October 27, 2020
Home  »  Website  »  Sports  »  India Turn The Heat On
Mohali Test

India Turn The Heat On

Backed ably by the lower order, Dravid's 95 saw India take a slender lead of 38. Another inspired display by Kumble (3-41) reduced England to 112-5 and placed the hosts in a position to press for victory.

Google + Linkedin Whatsapp
Follow Outlook India On News
India Turn The Heat On
India Turn The Heat On

A captain's knock by Rahul Dravid and an inspired bowling performance led by Anil Kumble saw India turn the tables on England and put themselves in a position of victory on the penultimate of the second Test today.

After a timely 95 by Dravid and useful contributions from the lower order helped India take a slender first innings lead, Kumble struck thrice to leave England teetering at 112 for five in their second essay at the PCA stadium.

Kumble, who claimed his 500th wicket in England's first innings yesterday, picked the key wickets of opener Andrew Strauss, Ian Bell and Kevin Pietersen to give India a foot in the door.

Dravid's innings was crucial to the Indian innings which had slumped to 153 for five at one stage before the captain led the rescue effort in the company of Irfan Pathan.

Pathan made a pugnacious 52 and added 76 runs for the sixth wicket to lift India out of danger.

Harbhajan Singh (36) and Kumble (32) saw the tail wag enough to surpass the England total of 300.

At close, England were 74 ahead and would be looking up to their skipper Andrew Flintoff, 16 not out, to stave off the Indians when play resumes on the final day.

Geriant Jones was the other not out batsman on one. The spectre of Kumble (3-41) returned to haunt the visitors while Harbhajan and Munaf Patel shared the other two wickets.

Bell (57) was the only batsman to defy the venom spitting Indian spin attack for some time as the rest of the England batting slumped on a wicket which had no demons in it.

The morning session tomorrow would be crucial to India's chances of going one-up in the three-match rubber as some early wickets would leave them with a manageable total to negotiate on the final day.

Having failed to shut out the Indians and claim a sizeable lead, the visitors started their second innings on a cautious note.

But they were setback by the sixth over dismissal of first Test centurion Alastair Cook who nicked one from Patel to be caught behind for two.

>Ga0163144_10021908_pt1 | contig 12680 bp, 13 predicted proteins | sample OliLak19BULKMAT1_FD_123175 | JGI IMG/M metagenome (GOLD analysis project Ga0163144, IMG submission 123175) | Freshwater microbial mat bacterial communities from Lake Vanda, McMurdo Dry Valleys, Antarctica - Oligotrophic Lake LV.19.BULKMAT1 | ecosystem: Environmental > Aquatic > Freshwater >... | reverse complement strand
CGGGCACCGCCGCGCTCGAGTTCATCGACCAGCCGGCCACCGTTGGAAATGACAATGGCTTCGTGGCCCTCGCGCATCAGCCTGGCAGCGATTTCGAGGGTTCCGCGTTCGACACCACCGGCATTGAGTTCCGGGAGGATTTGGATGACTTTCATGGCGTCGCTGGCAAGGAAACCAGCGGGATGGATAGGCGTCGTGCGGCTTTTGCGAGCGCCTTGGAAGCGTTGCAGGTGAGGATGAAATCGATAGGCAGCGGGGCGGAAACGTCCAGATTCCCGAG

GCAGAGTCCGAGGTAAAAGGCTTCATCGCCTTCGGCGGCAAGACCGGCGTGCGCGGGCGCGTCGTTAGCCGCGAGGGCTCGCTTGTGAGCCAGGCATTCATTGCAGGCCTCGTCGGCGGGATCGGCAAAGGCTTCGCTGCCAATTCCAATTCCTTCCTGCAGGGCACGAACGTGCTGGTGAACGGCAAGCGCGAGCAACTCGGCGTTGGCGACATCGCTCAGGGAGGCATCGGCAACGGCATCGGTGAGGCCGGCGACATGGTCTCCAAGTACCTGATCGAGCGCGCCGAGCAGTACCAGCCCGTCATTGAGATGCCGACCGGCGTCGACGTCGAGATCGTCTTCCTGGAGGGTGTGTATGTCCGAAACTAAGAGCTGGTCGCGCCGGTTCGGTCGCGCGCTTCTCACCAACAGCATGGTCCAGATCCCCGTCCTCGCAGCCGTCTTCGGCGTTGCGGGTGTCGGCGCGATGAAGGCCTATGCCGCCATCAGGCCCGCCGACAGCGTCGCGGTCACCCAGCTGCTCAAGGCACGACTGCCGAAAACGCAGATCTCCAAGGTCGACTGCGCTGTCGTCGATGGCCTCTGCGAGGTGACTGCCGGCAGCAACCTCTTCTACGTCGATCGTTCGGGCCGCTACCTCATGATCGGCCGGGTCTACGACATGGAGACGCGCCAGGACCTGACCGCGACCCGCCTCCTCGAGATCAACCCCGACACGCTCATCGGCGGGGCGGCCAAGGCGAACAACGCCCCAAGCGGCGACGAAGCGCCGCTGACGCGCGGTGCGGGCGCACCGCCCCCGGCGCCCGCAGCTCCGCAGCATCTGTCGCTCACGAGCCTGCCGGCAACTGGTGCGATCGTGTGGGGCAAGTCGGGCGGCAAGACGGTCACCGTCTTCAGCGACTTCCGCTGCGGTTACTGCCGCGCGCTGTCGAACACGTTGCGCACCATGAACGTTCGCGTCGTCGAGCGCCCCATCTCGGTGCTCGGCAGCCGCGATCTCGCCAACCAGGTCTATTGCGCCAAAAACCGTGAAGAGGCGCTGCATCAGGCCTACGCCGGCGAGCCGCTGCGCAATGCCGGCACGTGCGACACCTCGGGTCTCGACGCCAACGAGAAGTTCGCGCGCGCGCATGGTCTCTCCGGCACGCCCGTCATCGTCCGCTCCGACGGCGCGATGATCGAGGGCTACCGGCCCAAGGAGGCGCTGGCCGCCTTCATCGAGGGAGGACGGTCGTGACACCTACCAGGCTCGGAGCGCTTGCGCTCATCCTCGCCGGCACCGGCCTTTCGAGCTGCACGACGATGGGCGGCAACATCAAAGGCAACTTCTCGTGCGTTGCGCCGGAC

Bell, desperate to break an indifferent run of form, tried to relieve the pressure by punching the ball down the ground for four before hitting another boundary off Patel's last ball of the fourth over down to the fine-leg boundary.

But England received another blow when the other opener Andrew Strauss was dismissed for 13 with the team total reading 50.

Strauss' attempted sweep off Kumble bounced off his boot and was caught by Mahendra Singh Dhoni. Umpire Simon Taufel consulted with the TV umpire before signalling the dismissal.

A bigger setback was in store for the visitors as the in-form Kevin Pietersen was cleaned up cheaply by Harbhajan although TV replays showed that the ball hit his arm and not the glove before rising up to the slips.

With the Englishmen reduced to 55-3, Bell had a close shave when he was ruled not out when on 40 despite what looked to be a clear case of lbw off Kumble.

Thriving on the let off, Bell went on to complete his 50 which contained seven fours and came off 97 balls.

But Kumble got his retribution when he had Paul Collingwood caught by Dravid for 13 in the 40th over to send the visitors reeling to 88 for five.

Earlier, a dogged resistance by the Indian batsmen frustrated England and helped the hosts gain a small first innings lead of 38 runs.

After losing five of their top batsmen for 153, the Indians relied on Dravid and a 58-ball 52 by Pathan to go past England's tally of 300.

England skipper Flintoff finished as the most successful bowler with 4 for 96.

Harbhajan, who came to the crease when India were 260-7, rolled his wrists and hit Matthew Hoggard for a gorgeous cover drive before slamming Flintoff for successive fours to fine leg and square cover in the very next over.

He hit another four to bring up India's 300 in 85.5 overs.

His slam-bang ways could have cost him his wicket when he was on 30 but Matt Prior, substituting for Bell, floored the dolly at the third man fence.

The Punjab player put on 56 runs for the eighth wicket with Kumble in 76 balls when he edged Flintoff to be caught behind. His 41-ball 36 contained seven fours.

Patel provided the dying sparks by slamming Hoggard, who finished with two for 55, for a straight-driven six before Kumble became the last man to be dismissed for a defiant 32 off 75 balls.

Resuming at the overnight 149 for four, India were off to a rocky start, losing the maverick Dhoni just after he had exquisitely cover driven Stephen Harmison for four.

It was a snorter from Harmison which Dhoni gloved for a simple catch to Jones behind the wickets. He hit three fours in his 22-ball knock.

Pathan then bolstered his growing reputation as an all-rounder with some copybook shots on both sides of the wicket.

After surviving a scare on nine when he appeared to nick Harmison through to the keeper, Pathan lofted left-arm spinner Monty Panesar (one for 65) for a huge six to bring up 200 for the hosts.

More frustration was in store for the visitors when Pathan inside-edged a big turning delivery from Panesar, only to see the ball race behind the keeper for four.


For in-depth, objective and more importantly balanced journalism, Click here to subscribe to Outlook Magazine
Next Story >>
Google + Linkedin Whatsapp

Read More in:

The Latest Issue

Outlook Videos